Why, Oh, Why Do I Catastrophize?
Do you Catastrophize?
Do you have extreme negative thoughts that seem to just pop out of the blue? Maybe you’re preparing for a fun vacation and you think to yourself, ‘What if my plane crashes and I never see my family again’? Or, if you have a mole, you automatically think it is cancer. This is catastrophic thinking—a distorted or unhelpful way of looking at things that predicts the worst possible outcome. There is no in-between with these kinds of thoughts—they lead you to consider the worst possible scenario, every time. This sort of thinking can create a great deal of anxiety and sadness, because, in the moment, we believe it to be true.
I remember once when I discovered I had an umbilical hernia, my father, who is a doctor, sent me to see his friend who also specializes in oncology, but I didn’t know that and he didn’t tell me. Well, when
I saw the sign on his door, I freaked out for a minute, thinking, ‘What if I really have cancer, and they didn’t want to tell me?’Then I thought, ‘What if it’s not an umbilical hernia, but really stomach cancer?’When I saw that sign on the door all of these thoughts ran through my head. Of course, it turned out to just be an umbilical hernia. I did need emergency surgery that same day, because a hernia can burst, but it wasn’t cancer, and the doctor was just this general doctor who specialized in oncology.
We all have these kinds of thoughts, but someone with anxiety or depression may have them pop up more frequently and have a harder time letting them go. I specialize in working with clients with anxiety and depression, and have advanced training in Cognitive Therapy. This is a kind of psychotherapy that helps clients change unhelpful thinking and behavior, which leads to enduring improvements in mood and functioning.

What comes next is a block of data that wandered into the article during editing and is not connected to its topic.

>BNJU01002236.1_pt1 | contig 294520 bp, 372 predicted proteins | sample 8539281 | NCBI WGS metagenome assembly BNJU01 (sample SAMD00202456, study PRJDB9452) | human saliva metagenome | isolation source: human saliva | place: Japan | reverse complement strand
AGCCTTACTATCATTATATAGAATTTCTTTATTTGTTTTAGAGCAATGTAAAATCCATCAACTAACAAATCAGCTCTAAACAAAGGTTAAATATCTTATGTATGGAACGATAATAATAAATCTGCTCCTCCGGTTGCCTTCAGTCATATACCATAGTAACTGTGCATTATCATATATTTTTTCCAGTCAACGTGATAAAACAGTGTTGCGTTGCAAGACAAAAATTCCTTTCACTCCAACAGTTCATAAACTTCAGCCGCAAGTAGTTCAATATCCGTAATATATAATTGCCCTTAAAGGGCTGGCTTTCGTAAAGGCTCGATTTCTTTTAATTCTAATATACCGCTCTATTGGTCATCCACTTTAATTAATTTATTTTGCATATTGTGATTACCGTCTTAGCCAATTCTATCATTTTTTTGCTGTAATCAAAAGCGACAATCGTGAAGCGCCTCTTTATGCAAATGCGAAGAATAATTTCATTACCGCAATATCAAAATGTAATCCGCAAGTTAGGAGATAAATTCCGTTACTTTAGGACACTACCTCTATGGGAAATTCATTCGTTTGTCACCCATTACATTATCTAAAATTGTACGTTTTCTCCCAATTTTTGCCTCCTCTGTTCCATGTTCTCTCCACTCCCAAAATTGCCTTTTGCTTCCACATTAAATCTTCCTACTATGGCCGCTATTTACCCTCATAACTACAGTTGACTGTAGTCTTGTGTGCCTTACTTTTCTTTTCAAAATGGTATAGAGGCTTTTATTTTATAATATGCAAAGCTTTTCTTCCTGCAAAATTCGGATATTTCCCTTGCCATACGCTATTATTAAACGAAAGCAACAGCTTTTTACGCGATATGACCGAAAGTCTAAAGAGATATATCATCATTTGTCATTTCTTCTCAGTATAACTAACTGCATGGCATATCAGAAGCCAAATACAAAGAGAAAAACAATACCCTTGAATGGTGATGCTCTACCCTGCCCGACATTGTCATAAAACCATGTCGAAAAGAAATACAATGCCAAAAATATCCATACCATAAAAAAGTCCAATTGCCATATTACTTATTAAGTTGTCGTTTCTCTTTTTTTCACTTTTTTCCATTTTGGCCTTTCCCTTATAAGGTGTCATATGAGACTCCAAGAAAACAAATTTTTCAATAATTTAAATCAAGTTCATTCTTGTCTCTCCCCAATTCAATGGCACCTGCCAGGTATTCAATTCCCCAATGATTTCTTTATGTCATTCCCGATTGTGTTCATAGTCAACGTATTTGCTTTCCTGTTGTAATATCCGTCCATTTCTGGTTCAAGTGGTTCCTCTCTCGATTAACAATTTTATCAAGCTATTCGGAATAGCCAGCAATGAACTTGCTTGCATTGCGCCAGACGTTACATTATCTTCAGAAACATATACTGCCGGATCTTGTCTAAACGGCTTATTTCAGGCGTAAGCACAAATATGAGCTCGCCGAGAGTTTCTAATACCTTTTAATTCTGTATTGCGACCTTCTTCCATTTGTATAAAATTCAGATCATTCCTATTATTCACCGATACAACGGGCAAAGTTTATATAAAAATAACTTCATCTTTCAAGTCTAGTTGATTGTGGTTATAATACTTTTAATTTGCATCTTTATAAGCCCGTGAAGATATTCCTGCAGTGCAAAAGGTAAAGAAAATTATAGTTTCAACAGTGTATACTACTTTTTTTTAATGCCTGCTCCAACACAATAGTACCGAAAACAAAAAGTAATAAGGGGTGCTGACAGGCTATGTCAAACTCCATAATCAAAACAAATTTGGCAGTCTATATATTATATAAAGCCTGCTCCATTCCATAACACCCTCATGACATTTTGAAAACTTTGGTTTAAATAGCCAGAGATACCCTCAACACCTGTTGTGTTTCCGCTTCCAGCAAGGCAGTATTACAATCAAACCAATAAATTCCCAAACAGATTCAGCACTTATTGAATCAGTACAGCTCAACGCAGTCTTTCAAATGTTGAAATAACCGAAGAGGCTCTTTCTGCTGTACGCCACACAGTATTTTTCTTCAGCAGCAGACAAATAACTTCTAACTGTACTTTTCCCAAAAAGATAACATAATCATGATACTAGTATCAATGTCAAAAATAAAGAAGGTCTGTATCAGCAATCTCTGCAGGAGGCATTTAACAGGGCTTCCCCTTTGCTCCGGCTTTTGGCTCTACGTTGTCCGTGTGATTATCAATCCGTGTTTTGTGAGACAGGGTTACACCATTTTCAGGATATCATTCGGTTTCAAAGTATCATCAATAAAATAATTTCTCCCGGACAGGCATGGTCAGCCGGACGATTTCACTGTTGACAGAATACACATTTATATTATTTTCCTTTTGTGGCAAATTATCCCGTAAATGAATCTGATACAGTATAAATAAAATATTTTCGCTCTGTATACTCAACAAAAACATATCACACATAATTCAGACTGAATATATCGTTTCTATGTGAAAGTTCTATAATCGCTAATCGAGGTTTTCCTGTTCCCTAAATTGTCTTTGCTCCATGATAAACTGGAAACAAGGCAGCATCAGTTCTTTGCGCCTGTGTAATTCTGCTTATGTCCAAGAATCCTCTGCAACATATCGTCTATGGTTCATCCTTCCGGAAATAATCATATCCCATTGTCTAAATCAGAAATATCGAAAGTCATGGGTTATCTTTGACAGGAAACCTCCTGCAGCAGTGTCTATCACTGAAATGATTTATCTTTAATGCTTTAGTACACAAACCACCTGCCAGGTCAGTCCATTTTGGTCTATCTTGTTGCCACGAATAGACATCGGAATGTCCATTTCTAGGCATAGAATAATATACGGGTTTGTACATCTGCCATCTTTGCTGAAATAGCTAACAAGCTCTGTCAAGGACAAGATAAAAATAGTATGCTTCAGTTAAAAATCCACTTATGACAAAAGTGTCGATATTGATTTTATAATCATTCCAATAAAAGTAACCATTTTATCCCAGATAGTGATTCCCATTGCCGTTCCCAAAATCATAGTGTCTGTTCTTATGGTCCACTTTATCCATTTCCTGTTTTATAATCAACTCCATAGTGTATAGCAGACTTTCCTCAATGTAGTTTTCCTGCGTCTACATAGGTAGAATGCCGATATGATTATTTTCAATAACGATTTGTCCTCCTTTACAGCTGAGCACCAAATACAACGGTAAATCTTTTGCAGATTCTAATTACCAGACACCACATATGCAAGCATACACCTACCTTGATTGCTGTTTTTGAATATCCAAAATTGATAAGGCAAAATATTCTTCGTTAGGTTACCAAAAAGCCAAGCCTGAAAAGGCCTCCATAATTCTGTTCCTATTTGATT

I wanted to demystify some beliefs my clients typically have when they experience catastrophic thinking. I know a lot of you out there who have these kinds of negative thoughts feel the same way as my clients, and I want to put your mind at ease, as well.
I must be different than everyone else because I have these terrible and awful thoughts.
You are not different than anyone else because you experience catastrophic thinking. You have these thoughts because you are a normal, thoughtful and an intelligent person. Everyone has these types of thoughts from time to time. You may just pay more attention to them—perhaps because you have anxiety, depression or you are just more attuned to your negative thoughts.
It’s very frustrating, and can be upsetting, when these automatic thoughts pop up in your mind. You might think to yourself, ‘My spouse doesn’t think like this, or my friend doesn’t either.’ But, they are what they are—just thoughts—and it’s up to you to let them go, or talk back to them.
If I have these thoughts, I am probably crazy because no one else thinks this way.
You are not crazy for having catastrophic thoughts. There are reasons why you catastrophize. Maybe you have anxiety, or depression or a certain trauma happened to you related to your thoughts. I often suggest journaling or meditating to my clients, or having a third party, like a therapist, listen to what you’re thinking and help you evaluate them. Sometimes catastrophic thinking can teach us something about ourselves. For example, someone may catastrophize about being ill, because, as a child, that was the only time they were given attention. There can be many reasons as to why do you this, and it has nothing to do with being ‘crazy’.
If I think this way, it will come true or will happen to me.
Just because you think something doesn’t make it true. You need to evaluate your thinking based on evidence for it, evidence against it, and looking at any real proof you have that it’s legitimate. If it is catastrophic thinking, you most likely will have more evidence against it. Another helpful question to ask is, ‘What would I tell my friend or sister if they were thinking that way?’ Most likely, you would tell your friend their thinking isn’t true and they should let go of their negative feelings!
As you can see, catastrophizing is something we can all do, at times. It doesn’t mean you are crazy, or that what you’re thinking is true, or that you are somehow different than everyone else. There are reasons as to why you do this. You can explore these reasons by helping yourself through journaling, meditation, counseling, and other tools that can help you replace your catastrophic thinking with a more balanced or helpful way of thinking.
If you find yourself catastrophizing frequently, and are struggling with getting your anxiety under control consider counseling. You can contact me at